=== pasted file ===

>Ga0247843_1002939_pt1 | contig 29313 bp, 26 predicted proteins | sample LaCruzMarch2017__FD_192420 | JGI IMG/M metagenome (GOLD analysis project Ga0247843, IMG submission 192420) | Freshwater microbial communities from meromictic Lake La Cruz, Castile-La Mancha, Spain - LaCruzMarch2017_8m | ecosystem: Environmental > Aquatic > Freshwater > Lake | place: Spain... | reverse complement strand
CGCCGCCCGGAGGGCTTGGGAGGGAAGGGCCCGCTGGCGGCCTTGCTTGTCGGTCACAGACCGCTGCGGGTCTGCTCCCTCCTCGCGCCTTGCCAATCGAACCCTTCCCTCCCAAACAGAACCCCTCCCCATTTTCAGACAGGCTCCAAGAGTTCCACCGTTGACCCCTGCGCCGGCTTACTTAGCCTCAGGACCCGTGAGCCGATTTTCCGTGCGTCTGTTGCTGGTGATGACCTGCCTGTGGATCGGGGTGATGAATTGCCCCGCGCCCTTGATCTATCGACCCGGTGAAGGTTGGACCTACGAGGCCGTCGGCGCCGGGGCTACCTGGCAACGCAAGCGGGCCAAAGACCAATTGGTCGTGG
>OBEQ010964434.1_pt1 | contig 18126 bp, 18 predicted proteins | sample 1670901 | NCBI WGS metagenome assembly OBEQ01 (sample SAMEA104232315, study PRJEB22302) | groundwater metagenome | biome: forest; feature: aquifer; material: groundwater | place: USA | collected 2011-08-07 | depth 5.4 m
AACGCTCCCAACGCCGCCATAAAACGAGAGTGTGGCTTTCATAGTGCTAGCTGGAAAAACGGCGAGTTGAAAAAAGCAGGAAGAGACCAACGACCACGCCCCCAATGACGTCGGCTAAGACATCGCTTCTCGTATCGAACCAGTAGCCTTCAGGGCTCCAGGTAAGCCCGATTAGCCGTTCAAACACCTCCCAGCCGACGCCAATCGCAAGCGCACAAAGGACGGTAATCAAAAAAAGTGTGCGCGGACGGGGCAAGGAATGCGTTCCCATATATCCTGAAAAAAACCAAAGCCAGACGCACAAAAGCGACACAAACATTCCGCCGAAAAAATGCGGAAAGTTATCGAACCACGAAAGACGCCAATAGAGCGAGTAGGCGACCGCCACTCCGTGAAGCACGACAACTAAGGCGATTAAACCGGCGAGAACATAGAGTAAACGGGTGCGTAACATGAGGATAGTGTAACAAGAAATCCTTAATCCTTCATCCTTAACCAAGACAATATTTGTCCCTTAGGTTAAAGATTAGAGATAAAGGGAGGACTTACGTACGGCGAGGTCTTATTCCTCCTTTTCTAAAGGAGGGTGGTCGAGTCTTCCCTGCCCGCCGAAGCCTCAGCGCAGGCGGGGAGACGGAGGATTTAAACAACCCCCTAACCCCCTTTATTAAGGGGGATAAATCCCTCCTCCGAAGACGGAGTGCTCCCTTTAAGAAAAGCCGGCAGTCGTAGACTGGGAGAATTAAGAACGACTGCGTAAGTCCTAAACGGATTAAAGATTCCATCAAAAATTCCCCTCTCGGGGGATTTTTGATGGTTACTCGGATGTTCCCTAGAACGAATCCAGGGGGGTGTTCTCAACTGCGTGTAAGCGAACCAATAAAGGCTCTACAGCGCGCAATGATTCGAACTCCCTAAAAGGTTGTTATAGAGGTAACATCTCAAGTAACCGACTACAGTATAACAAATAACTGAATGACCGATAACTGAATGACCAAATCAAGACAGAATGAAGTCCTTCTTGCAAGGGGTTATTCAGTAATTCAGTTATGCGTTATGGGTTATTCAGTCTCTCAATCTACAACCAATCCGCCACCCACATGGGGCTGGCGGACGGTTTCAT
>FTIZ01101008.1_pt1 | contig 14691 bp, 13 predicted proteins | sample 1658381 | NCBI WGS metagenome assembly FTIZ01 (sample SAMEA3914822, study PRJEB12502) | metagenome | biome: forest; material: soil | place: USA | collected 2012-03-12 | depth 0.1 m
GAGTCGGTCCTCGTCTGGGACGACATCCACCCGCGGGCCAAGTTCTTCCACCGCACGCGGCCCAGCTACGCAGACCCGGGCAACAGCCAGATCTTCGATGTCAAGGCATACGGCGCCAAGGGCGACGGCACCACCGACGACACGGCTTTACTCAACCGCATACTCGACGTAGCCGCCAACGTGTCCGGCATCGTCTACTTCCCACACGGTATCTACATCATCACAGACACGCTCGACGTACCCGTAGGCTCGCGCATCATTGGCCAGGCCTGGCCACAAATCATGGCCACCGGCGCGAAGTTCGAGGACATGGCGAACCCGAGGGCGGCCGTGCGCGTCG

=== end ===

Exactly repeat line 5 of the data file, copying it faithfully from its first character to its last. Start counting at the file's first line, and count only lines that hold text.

>FTIZ01101008.1_pt1 | contig 14691 bp, 13 predicted proteins | sample 1658381 | NCBI WGS metagenome assembly FTIZ01 (sample SAMEA3914822, study PRJEB12502) | metagenome | biome: forest; material: soil | place: USA | collected 2012-03-12 | depth 0.1 m